After drooling over plants on that trip, most of which I would have a snowball's chance in hell of growing in my own garden, I decided I wanted to walk on the wild side and try growing Tetrapanax papyrifer in my central Connecticut garden.
If you follow this blog, you know that I moved last year. Even though the USDA zone map for Connecticut illustrates that my zone did not change, I suspect that may not be the case. I commute about 25 miles each way to work now which is relatively close to my old garden stomping grounds and it's always consistently warmer by four to six degrees.
Below are just a few of the plants that caught my eye on that trip. We always want what we can't have, right? When it comes to plants I'm always on the hunt for something different.
Melianthus major 'Purple Haze' was one of those plants. Melianthus major can be purchased in some of the better greenhouses as an annual in New England in the spring but I've never seen the cultivar 'Purple Haze'. Two winters in a row I had M. major return in a pot that was stored in my detached, unheated garage. Maybe there's hope in a cool basement because there is no hope at all outside.
|Melianthus major 'Purple Haze' with Imperata cylindrical 'Red Baron' at Far Reaches Farm in Port Washington|
A second plant I absolutely lusted after was Lobelia tupa. Just about every garden we visited featured large, well grown specimens of Lobelia tupa. My pictures below taken at Linda Cochran's garden and at Far Reaches Farm in Port Townsend, WA don't do the plant justice.
Linda Cochran places Lobelia tupa on her list of top ten favorite plants. Far Reaches lists it as zone 8a. Both Kelly and Sue, at Far Reaches honestly didn't think I had a prayer of overwintering Lobelia tupa in central CT even with protection so I guess I'll just have to admire this one from afar.
|Lobelia tupa in Linda Cochran's former garden on Bainbridge Island|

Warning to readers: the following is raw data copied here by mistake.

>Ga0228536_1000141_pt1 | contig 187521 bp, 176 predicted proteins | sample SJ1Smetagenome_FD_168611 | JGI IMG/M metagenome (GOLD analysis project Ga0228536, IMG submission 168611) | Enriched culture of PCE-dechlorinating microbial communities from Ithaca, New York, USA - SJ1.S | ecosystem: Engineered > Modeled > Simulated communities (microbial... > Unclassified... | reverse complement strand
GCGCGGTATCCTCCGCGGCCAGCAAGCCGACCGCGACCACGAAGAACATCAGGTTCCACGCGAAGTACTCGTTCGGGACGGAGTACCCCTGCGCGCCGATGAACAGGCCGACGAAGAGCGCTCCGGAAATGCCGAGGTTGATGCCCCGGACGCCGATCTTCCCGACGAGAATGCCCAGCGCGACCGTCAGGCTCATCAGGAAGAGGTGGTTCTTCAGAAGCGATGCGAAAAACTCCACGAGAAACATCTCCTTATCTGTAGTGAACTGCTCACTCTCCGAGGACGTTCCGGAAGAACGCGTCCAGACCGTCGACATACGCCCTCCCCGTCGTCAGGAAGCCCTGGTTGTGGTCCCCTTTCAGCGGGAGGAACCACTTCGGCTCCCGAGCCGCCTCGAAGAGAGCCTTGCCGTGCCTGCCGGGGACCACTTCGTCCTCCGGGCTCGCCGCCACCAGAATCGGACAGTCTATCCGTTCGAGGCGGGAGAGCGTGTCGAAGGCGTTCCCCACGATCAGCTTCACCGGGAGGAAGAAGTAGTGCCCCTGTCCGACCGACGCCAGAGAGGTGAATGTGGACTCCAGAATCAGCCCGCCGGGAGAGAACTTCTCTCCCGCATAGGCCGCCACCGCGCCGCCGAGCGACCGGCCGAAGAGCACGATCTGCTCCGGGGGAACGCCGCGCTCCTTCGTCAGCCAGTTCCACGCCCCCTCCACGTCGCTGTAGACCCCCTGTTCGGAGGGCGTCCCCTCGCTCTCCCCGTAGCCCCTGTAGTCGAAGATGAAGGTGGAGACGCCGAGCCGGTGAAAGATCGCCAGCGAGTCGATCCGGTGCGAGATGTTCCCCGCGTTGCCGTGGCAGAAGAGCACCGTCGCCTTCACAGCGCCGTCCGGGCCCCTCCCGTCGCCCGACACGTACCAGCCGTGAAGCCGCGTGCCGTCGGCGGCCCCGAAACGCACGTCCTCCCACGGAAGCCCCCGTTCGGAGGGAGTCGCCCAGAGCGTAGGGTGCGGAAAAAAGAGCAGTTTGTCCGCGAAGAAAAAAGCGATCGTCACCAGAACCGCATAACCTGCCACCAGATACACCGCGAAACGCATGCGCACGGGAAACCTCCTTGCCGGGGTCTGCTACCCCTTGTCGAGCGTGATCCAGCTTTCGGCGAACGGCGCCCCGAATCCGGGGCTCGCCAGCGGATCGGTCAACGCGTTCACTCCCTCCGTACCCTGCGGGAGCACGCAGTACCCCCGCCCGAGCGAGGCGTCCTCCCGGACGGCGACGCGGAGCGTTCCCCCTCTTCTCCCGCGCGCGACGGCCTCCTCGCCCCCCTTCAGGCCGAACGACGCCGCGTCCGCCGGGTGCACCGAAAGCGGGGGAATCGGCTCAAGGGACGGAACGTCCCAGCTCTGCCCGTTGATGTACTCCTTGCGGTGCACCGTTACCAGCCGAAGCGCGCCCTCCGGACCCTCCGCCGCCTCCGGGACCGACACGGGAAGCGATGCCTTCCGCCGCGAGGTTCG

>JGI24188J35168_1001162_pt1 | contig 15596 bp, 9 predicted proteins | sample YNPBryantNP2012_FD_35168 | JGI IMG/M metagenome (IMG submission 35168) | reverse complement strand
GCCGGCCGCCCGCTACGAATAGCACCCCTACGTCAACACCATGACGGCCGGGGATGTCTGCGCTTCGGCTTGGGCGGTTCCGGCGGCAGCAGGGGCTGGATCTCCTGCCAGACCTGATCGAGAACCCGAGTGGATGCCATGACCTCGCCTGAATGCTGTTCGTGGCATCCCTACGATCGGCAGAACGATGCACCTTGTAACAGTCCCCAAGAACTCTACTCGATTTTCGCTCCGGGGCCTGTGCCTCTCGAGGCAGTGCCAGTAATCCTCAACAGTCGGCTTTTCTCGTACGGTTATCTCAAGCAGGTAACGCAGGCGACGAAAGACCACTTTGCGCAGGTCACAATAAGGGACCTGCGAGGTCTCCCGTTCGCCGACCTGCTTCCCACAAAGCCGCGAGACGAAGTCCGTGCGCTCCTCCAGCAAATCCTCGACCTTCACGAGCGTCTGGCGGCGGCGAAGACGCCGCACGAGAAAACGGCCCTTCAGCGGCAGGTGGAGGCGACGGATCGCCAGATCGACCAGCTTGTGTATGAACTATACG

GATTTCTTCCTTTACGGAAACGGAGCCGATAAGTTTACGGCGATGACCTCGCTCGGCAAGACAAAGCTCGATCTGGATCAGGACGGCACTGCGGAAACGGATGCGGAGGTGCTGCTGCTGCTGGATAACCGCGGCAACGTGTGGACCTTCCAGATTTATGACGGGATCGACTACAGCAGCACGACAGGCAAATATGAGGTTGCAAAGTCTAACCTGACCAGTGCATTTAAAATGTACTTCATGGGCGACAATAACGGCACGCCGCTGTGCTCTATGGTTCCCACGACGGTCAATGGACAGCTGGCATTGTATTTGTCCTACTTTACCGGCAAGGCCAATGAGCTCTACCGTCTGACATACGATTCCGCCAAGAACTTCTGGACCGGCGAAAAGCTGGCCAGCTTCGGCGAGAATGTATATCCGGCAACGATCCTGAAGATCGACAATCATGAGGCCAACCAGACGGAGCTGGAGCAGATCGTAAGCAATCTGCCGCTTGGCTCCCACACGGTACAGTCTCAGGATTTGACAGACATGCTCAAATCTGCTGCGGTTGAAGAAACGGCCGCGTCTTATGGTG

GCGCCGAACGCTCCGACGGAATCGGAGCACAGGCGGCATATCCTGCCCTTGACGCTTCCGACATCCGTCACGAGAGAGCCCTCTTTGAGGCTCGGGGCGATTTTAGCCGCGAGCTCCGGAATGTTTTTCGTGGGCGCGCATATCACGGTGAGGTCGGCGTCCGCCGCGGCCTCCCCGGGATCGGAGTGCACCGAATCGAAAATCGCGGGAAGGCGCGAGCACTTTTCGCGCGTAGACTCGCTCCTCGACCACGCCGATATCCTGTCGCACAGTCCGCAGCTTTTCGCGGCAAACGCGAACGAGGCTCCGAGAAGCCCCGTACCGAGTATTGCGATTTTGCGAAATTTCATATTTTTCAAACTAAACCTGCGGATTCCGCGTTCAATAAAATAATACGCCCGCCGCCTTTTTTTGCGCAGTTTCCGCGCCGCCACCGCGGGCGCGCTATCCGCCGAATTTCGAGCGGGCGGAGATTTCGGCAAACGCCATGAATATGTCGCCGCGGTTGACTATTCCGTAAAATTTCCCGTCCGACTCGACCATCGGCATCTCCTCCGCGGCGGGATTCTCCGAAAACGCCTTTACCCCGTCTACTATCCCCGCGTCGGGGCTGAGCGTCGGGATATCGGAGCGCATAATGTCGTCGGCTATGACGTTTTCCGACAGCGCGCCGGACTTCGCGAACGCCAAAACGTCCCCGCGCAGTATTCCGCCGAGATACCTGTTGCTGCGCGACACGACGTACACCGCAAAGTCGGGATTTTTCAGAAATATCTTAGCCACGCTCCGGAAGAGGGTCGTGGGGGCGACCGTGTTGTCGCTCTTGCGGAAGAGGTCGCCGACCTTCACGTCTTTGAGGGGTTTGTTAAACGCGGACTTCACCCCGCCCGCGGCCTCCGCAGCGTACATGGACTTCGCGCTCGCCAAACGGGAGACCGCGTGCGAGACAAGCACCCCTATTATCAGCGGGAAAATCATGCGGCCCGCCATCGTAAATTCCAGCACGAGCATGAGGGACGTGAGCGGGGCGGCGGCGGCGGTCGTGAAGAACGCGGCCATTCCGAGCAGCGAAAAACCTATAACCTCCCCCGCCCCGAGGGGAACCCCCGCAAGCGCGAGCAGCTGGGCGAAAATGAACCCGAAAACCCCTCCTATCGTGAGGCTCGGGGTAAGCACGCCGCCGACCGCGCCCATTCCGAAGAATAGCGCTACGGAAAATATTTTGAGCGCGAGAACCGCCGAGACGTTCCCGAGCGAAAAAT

|Lobelia tupa in the display garden at Far Reaches Farm|
A third plant that stopped me in my tracks because I'm a sucker for bold foliage was Tetrapanax papyrifer. Hmmm, somewhere in my travels I vaguely remember reading that with winter protection, Tetrapanax could be grown successfully in CT. Louis the Plant Geek grows it in Rhode Island. Rhode Island is not that far away. If Louis could grow it maybe I could too.
|Tetrapanax papyrifer in the former garden of Linda Cochran|
All went well the first year except I did not get around to shoring up winter protection until well into winter.
|Tetrapanax emerging in May 2014|
Despite my botched protection attempt, in late May of 2014 a small unfurling Tetrapanax emerged! It had died back to the ground over the winter but was returning from the roots. Maybe Louis the Plant Geek was right.
I wasn't encouraged though. My Tetrapanax was alive but it was acting more like a ground cover than a bold specimen plant. I suspected my garden nemesis, lack of sun was the likely culprit but in my overplanted quarter acre garden I had no better spot.
|Tetrapanax in my Connecticut garden in September 2015|
Much to my surprise, in July of 2015 it came back again but never grew much more than a about a foot. In the fall of 2015 I didn't even bother to protect it. At that point I knew I was moving and I knew a zone pushing plant like Tetrapanax wouldn't take a late season move-especially to a colder location.
Did my poor tetrapanax come back in 2016? I couldn't tell you. I moved out of my house in May, closed in July and was so overwhelmed with moving that I didn't even think to look. I'm going to assume it did though because the 2015-2016 winter was relatively mild..
So what did I learn?
With winter protection and proper siting I believe it's possible to grow a sizable Tetrapanax papyrifer in Connecticut zone 6. The way the schedule is unfolding, I won't have a good spot for one in my current garden until fall. Fall planting won't work for a borderline plant like Tetrapanax though so realistically I'm looking for a spring 2018 planting.
Fortunately gardeners are patient people and I'm no exception.